Oh, salsa and eggs are really good. I really like a Spanish dish served in Texes called Huevos Rancheros. Of course we now have to make it without salt but still is very good. Basicly salsa and eggs with corn tortillas. Corn tortillas have very little sodium.
No more bacon, ham, cold cuts, do to the amount of sodium. Living in New Orleans we have acquired a taste for well seasoned food but not necessary pepper hot. My main ingredients I use is, granulated onion powder, granulated garlic, cayenne pepper (not to much), and Turmeric. Cayenne pepper adds a flavor where you don't really notice the salt is missing in some foods.
Adding ketchup to some things also works wonders when doing away with salt. I strictly cook with NO SALT.
One of the traditional meals usually served on Monday is red beans and rice. There are many different ways to cook red beans and rice depending on the amount of beans and the seasonings used. It's the one thing I have not been able to find anything to take the place of sausage or salt.

Liked by barbel

@duvie

Hello @soloact, thanks for responding. Yes, unfortunately prepared foods seem to be loaded with sodium.
Lemon juice seems like it just might add some of that lost flavor most of us have grown accustomed to with the use of salt.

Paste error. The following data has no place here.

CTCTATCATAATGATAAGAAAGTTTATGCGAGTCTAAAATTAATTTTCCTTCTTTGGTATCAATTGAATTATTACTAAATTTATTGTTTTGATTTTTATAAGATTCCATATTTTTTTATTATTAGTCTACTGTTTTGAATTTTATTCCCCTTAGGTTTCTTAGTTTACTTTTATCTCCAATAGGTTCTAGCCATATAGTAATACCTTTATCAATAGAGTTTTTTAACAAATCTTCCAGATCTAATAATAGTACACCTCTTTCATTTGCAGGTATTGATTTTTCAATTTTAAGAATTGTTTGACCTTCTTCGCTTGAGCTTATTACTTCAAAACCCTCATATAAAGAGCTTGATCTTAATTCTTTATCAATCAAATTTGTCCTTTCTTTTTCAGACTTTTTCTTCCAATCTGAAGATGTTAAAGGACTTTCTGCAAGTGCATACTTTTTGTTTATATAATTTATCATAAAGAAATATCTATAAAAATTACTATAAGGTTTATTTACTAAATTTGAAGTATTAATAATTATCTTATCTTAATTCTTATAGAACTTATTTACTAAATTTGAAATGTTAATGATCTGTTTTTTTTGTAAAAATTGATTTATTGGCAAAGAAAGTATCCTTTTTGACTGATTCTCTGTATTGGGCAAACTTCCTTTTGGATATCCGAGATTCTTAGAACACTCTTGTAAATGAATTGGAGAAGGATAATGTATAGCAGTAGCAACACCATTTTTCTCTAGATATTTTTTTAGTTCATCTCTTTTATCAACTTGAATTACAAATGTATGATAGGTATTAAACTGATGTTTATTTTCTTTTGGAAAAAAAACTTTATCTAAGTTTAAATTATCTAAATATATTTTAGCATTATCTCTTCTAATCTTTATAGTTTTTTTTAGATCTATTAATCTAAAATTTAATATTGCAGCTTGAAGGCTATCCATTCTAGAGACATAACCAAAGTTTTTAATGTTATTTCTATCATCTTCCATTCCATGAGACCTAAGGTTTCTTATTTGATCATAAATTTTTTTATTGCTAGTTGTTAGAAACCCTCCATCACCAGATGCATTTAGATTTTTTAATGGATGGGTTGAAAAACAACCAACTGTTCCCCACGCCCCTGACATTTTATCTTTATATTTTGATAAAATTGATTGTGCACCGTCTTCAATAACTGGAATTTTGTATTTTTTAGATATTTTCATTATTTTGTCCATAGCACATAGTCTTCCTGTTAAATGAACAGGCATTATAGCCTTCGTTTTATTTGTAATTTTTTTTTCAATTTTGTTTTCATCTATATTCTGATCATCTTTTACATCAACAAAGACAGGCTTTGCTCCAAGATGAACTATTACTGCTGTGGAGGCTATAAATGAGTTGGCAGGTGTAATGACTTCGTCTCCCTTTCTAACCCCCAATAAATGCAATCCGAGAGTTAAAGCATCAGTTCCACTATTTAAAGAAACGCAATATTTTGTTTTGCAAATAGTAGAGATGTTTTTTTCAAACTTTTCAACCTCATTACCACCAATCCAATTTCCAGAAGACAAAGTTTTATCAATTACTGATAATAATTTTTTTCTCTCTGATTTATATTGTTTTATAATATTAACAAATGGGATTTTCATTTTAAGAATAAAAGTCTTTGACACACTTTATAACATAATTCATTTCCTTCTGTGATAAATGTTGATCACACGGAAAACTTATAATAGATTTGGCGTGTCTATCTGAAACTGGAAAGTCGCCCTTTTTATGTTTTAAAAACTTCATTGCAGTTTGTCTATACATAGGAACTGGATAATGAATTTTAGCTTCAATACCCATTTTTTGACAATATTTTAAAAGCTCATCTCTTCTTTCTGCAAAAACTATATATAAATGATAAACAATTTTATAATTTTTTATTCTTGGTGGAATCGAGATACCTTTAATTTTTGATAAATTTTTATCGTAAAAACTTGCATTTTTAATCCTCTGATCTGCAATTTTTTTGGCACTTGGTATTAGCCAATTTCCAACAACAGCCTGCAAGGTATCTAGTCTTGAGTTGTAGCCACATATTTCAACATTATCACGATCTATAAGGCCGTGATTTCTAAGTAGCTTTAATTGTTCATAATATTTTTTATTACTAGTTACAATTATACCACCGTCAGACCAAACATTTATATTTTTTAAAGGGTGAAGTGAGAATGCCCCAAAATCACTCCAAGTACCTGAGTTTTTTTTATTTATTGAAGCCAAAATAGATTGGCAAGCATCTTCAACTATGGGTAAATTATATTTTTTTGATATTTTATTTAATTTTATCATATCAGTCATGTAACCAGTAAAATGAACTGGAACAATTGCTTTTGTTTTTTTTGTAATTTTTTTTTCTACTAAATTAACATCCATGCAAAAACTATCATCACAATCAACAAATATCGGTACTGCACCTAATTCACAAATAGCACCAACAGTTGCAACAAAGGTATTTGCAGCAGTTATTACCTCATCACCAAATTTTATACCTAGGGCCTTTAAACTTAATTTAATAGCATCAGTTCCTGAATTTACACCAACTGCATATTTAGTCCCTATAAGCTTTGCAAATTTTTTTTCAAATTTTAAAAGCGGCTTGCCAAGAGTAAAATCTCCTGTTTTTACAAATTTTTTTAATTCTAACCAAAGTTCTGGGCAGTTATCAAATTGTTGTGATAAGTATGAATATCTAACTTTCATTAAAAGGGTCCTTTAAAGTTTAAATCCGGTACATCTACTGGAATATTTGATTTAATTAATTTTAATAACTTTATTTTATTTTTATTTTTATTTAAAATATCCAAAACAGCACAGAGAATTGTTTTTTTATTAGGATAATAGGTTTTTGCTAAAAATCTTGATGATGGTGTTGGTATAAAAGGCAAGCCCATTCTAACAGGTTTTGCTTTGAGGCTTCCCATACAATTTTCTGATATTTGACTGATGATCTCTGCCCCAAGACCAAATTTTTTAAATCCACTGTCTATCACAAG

Sounds like it would an excellent choice on fish and vegetables. Seems like most of us have gotten away from the way many of our grandparents or great grandparents cooked with a lot of fresh vegetables from their garden.

Jump to this post

Hello @soloact, Yes, fresh fruit and vegetables are very good. We generally will go to a fruit stand hoping to get fresh and very tasty fruit while is season. It's rare that we find very flavorful fruit in stores. There usually picked green and ripen in warehouses, not too good, I haven't heard of these books but only purchased low sodium cookbooks on Amazon. One I really like is, 500 Low Sodium Recipes, by Dick Logue. I have even attempted making my own bread and biscuits following some of the recipes in the book along with some on Youtube.

Hello @soloact, Sounds like you are really up on some good information in your books you mentioned.
Though I'm a decent reader I have never been too much on reading books. Seams I'm always working with my hands. I much prefer to watch a video. Seams I learn much quicker and recall more info with videos. I have tried for years to talk Drs and hospital staff into making videos to help educate patients or loved ones when long term care is needed at home. Including the proper ways to care for a patients required needs as well as the precautions of doing the improper things would be exceptionally helpful in Patient/Caregiver Education. From chatting with you on this post I feel like you are a "very wise lady."